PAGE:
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How COVID-19 has boosted augmented and virtual reality in manufacturing

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By Ryan Condon, Head of Content at Comparesoft

Prior to 2020, the use of augmented reality (AR) and virtual reality (VR) technology in business was steadily increasing. AR and VR are among the top technologies consumers look to for assistance in their daily lives in a 2019 Neilsen global survey. With a total of 94.3 million users in the United States alone in 2018, mainly in sectors such as consumer, manufacturing, retail and healthcare, global spending on mixed reality technology is expected to reach 160 billion by 2023. projected to reach US$.

But in March 2020, the world shut down. COVID-19 has affected just about everyone, from how businesses operate to how they live their daily lives. But there is one area that has not only avoided being caught in a global decline, but has actively prospered. It is the adoption of augmented reality and virtual reality technology.

More companies have explored the idea of ​​using AR and VR technology in socially distanced environments. This has dramatically increased both projected global spending and AR/VR adoption rates. But what else has COVID-19 impacted on the use of VR and AR in business?

3 Industries That Will Benefit From Immersive Reality Tech

Arts & Entertainment: This industry has been struggling with declining foot traffic in 2020-2021. To combat this, the museum opened its doors to anyone with a VR headset. This allowed visitors to experience the British Museum and the Louvre in Paris at home.

Healthcare: Social distancing protocols and staff shortages hampered the training of some healthcare professionals. But thanks to mixed reality technology, the facility was able to provide nurses and doctors with much-needed training. Staff can use virtual his reality training to immerse themselves in procedures such as neurosurgery.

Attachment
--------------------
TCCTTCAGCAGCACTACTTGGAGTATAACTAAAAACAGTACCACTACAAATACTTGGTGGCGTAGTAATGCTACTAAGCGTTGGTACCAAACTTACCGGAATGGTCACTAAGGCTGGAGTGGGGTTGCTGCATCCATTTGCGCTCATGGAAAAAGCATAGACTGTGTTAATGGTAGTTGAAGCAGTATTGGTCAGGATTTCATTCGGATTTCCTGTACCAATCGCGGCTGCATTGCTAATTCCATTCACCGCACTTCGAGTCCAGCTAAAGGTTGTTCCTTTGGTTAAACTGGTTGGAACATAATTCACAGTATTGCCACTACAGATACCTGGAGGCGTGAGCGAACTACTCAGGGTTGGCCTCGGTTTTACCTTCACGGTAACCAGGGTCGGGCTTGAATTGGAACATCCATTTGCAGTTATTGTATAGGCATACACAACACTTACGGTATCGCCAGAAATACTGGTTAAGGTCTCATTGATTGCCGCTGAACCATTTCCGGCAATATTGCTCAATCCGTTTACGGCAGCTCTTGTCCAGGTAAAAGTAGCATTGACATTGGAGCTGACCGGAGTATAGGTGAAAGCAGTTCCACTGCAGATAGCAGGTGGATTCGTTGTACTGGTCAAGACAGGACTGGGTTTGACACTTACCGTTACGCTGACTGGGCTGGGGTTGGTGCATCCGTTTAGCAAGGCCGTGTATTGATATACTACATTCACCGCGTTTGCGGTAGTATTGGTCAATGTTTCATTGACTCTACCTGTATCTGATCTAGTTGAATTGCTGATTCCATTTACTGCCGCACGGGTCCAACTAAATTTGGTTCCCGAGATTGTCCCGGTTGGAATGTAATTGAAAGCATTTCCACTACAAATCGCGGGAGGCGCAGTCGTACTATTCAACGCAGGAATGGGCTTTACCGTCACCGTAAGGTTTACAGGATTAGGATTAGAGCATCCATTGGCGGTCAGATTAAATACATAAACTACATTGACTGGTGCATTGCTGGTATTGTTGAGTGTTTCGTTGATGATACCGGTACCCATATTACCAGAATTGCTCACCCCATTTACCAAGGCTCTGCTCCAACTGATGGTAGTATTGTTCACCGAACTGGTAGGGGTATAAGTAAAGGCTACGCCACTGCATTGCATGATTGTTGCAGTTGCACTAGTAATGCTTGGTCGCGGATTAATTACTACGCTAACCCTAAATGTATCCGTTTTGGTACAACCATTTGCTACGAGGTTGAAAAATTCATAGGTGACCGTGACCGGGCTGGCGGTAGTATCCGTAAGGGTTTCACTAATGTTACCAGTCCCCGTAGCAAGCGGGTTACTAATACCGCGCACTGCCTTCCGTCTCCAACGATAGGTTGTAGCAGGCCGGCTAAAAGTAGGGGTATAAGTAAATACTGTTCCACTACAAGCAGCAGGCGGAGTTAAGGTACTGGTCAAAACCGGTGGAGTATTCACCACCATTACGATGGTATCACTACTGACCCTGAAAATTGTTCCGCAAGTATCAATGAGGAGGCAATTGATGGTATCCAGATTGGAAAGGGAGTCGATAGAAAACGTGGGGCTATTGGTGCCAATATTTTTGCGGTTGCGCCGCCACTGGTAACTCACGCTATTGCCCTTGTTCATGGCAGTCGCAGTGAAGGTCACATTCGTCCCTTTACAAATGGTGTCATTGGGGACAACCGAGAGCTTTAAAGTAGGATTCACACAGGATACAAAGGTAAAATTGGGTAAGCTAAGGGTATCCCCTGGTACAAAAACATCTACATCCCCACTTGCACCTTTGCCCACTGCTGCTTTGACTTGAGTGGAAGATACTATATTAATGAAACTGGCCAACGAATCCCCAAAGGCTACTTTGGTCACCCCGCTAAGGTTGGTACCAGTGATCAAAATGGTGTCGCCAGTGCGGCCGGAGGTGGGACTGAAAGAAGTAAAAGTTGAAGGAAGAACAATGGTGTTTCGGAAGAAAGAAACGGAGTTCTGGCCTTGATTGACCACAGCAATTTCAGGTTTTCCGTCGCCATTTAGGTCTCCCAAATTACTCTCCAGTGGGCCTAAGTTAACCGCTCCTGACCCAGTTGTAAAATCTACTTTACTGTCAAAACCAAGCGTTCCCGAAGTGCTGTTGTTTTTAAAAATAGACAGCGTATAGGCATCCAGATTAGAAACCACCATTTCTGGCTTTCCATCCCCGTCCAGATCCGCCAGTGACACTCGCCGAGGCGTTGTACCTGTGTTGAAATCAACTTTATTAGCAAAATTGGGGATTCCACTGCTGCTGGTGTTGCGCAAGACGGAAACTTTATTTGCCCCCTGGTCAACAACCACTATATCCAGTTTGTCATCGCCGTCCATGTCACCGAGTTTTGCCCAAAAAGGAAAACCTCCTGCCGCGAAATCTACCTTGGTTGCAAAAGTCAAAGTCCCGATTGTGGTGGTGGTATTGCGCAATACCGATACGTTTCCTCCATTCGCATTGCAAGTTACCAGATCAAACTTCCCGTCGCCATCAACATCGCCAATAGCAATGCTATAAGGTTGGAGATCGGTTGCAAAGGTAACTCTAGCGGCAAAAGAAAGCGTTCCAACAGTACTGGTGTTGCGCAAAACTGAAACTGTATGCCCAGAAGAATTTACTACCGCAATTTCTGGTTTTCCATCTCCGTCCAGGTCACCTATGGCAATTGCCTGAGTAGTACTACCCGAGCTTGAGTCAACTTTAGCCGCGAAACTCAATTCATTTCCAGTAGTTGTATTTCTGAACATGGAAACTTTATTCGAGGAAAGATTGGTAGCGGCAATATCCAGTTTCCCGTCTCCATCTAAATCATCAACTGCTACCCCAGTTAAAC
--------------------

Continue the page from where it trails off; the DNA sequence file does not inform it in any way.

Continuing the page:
Field service: AR and VR technologies have enabled companies to provide full field assistance to their technicians and engineers. Combining immersive technology with his IoT sensors and real-time data, the field worker can immerse himself in real-life scenarios such as repairing infrastructure or machinery.

Risks still associated with AR and VR adoption

Before you get too carried away with the idea of ​​a mixed reality world, remember that AR and VR pose the same risks as any other technology. These include online safety and security, data protection, virtual harassment, and more.

But there is one risk that could negatively impact the adoption rate of immersive reality. available bandwidth. Without the right infrastructure, such as 5G access and massive data collection capabilities, immersive technology is limited. This could create an even greater technological poverty gap between those who have the infrastructure to use immersive technology and those who do not.

How far can immersive technology go?

Augmented and virtual reality technologies have played an important role among manufacturers and will continue to do so. Ultimately, the success or failure of immersive technology use in business depends on three areas: affordability, accessibility, and bandwidth.